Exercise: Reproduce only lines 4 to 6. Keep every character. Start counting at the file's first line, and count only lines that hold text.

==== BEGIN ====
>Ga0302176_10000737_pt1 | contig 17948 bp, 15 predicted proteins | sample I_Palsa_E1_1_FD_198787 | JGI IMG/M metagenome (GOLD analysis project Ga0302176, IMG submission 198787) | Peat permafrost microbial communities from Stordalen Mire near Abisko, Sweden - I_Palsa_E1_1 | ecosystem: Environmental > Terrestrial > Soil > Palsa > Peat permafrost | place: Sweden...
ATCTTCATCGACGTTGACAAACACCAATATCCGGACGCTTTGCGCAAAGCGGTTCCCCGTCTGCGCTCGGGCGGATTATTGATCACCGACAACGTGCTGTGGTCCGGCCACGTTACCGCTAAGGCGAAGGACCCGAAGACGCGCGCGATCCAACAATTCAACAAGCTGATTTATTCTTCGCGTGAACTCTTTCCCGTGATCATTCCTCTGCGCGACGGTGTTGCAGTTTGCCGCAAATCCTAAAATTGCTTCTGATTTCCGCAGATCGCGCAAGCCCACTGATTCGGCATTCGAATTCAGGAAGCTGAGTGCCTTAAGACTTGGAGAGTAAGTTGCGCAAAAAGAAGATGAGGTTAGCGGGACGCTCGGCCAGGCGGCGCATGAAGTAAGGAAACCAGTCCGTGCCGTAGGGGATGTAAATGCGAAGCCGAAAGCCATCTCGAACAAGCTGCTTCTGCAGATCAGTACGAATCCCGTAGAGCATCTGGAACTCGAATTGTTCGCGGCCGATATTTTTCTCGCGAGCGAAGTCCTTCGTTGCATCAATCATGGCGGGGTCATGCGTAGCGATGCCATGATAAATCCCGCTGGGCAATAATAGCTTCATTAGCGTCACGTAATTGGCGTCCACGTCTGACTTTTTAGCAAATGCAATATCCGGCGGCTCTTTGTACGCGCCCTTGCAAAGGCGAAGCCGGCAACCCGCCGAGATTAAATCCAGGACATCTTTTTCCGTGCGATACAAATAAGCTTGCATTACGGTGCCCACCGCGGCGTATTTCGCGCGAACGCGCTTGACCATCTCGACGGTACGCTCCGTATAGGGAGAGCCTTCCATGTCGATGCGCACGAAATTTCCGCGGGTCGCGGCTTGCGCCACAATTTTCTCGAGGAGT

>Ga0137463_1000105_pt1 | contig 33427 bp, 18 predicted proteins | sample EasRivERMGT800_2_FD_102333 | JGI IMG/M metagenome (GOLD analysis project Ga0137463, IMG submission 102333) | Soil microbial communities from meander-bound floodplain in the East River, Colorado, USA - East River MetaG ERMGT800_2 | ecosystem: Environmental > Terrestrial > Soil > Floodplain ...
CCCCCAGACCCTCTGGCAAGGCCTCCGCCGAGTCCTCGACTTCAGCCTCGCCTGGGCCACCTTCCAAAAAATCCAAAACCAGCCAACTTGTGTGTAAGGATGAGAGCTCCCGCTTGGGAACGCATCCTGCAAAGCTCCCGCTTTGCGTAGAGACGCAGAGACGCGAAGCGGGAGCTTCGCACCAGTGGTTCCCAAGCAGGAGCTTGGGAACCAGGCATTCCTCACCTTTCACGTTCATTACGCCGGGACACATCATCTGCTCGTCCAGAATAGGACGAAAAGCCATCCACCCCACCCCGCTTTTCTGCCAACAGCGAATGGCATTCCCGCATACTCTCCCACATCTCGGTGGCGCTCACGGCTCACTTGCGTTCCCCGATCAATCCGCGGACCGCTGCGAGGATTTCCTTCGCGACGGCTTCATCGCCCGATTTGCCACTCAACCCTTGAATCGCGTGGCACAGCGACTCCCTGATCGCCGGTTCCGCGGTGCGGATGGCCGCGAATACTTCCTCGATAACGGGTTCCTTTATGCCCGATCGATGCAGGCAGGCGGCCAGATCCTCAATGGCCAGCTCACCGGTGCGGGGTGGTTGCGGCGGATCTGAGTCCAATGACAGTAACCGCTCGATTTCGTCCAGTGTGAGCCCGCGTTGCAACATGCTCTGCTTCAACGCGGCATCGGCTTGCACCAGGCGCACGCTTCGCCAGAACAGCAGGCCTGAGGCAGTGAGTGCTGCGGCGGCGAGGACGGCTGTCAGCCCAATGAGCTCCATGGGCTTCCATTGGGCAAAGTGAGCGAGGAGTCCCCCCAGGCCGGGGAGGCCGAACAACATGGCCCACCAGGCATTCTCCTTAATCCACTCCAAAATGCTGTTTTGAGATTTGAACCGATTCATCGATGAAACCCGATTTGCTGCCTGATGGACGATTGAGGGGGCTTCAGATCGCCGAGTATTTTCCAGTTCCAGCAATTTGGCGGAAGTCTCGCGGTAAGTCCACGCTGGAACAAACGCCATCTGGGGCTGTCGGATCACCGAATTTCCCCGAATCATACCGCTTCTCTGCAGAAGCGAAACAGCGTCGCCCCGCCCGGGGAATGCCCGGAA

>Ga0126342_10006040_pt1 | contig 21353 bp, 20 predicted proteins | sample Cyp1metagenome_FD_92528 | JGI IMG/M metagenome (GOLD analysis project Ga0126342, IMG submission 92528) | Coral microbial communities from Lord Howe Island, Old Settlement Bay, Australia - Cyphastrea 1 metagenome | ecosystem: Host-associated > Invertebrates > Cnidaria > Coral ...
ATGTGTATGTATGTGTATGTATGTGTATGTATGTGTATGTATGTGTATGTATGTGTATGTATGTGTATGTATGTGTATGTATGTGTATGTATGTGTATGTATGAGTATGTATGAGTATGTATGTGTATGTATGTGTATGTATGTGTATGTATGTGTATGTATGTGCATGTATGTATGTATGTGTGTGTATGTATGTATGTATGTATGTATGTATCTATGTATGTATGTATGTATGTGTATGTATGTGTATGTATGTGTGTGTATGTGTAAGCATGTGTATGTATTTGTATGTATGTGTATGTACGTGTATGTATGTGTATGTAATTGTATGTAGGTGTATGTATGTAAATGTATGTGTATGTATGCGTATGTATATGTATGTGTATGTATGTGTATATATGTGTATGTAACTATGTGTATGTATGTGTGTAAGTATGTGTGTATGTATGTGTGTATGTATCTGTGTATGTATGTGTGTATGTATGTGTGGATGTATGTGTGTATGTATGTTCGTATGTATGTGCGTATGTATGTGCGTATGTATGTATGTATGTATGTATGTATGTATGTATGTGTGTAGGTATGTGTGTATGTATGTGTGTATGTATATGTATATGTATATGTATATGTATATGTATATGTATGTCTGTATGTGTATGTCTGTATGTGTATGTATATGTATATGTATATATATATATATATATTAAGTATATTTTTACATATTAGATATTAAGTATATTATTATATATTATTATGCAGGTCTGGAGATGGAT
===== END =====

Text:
CCCCCAGACCCTCTGGCAAGGCCTCCGCCGAGTCCTCGACTTCAGCCTCGCCTGGGCCACCTTCCAAAAAATCCAAAACCAGCCAACTTGTGTGTAAGGATGAGAGCTCCCGCTTGGGAACGCATCCTGCAAAGCTCCCGCTTTGCGTAGAGACGCAGAGACGCGAAGCGGGAGCTTCGCACCAGTGGTTCCCAAGCAGGAGCTTGGGAACCAGGCATTCCTCACCTTTCACGTTCATTACGCCGGGACACATCATCTGCTCGTCCAGAATAGGACGAAAAGCCATCCACCCCACCCCGCTTTTCTGCCAACAGCGAATGGCATTCCCGCATACTCTCCCACATCTCGGTGGCGCTCACGGCTCACTTGCGTTCCCCGATCAATCCGCGGACCGCTGCGAGGATTTCCTTCGCGACGGCTTCATCGCCCGATTTGCCACTCAACCCTTGAATCGCGTGGCACAGCGACTCCCTGATCGCCGGTTCCGCGGTGCGGATGGCCGCGAATACTTCCTCGATAACGGGTTCCTTTATGCCCGATCGATGCAGGCAGGCGGCCAGATCCTCAATGGCCAGCTCACCGGTGCGGGGTGGTTGCGGCGGATCTGAGTCCAATGACAGTAACCGCTCGATTTCGTCCAGTGTGAGCCCGCGTTGCAACATGCTCTGCTTCAACGCGGCATCGGCTTGCACCAGGCGCACGCTTCGCCAGAACAGCAGGCCTGAGGCAGTGAGTGCTGCGGCGGCGAGGACGGCTGTCAGCCCAATGAGCTCCATGGGCTTCCATTGGGCAAAGTGAGCGAGGAGTCCCCCCAGGCCGGGGAGGCCGAACAACATGGCCCACCAGGCATTCTCCTTAATCCACTCCAAAATGCTGTTTTGAGATTTGAACCGATTCATCGATGAAACCCGATTTGCTGCCTGATGGACGATTGAGGGGGCTTCAGATCGCCGAGTATTTTCCAGTTCCAGCAATTTGGCGGAAGTCTCGCGGTAAGTCCACGCTGGAACAAACGCCATCTGGGGCTGTCGGATCACCGAATTTCCCCGAATCATACCGCTTCTCTGCAGAAGCGAAACAGCGTCGCCCCGCCCGGGGAATGCCCGGAA

>Ga0126342_10006040_pt1 | contig 21353 bp, 20 predicted proteins | sample Cyp1metagenome_FD_92528 | JGI IMG/M metagenome (GOLD analysis project Ga0126342, IMG submission 92528) | Coral microbial communities from Lord Howe Island, Old Settlement Bay, Australia - Cyphastrea 1 metagenome | ecosystem: Host-associated > Invertebrates > Cnidaria > Coral ...
ATGTGTATGTATGTGTATGTATGTGTATGTATGTGTATGTATGTGTATGTATGTGTATGTATGTGTATGTATGTGTATGTATGTGTATGTATGTGTATGTATGAGTATGTATGAGTATGTATGTGTATGTATGTGTATGTATGTGTATGTATGTGTATGTATGTGCATGTATGTATGTATGTGTGTGTATGTATGTATGTATGTATGTATGTATCTATGTATGTATGTATGTATGTGTATGTATGTGTATGTATGTGTGTGTATGTGTAAGCATGTGTATGTATTTGTATGTATGTGTATGTACGTGTATGTATGTGTATGTAATTGTATGTAGGTGTATGTATGTAAATGTATGTGTATGTATGCGTATGTATATGTATGTGTATGTATGTGTATATATGTGTATGTAACTATGTGTATGTATGTGTGTAAGTATGTGTGTATGTATGTGTGTATGTATCTGTGTATGTATGTGTGTATGTATGTGTGGATGTATGTGTGTATGTATGTTCGTATGTATGTGCGTATGTATGTGCGTATGTATGTATGTATGTATGTATGTATGTATGTATGTGTGTAGGTATGTGTGTATGTATGTGTGTATGTATATGTATATGTATATGTATATGTATATGTATATGTATGTCTGTATGTGTATGTCTGTATGTGTATGTATATGTATATGTATATATATATATATATATTAAGTATATTTTTACATATTAGATATTAAGTATATTATTATATATTATTATGCAGGTCTGGAGATGGAT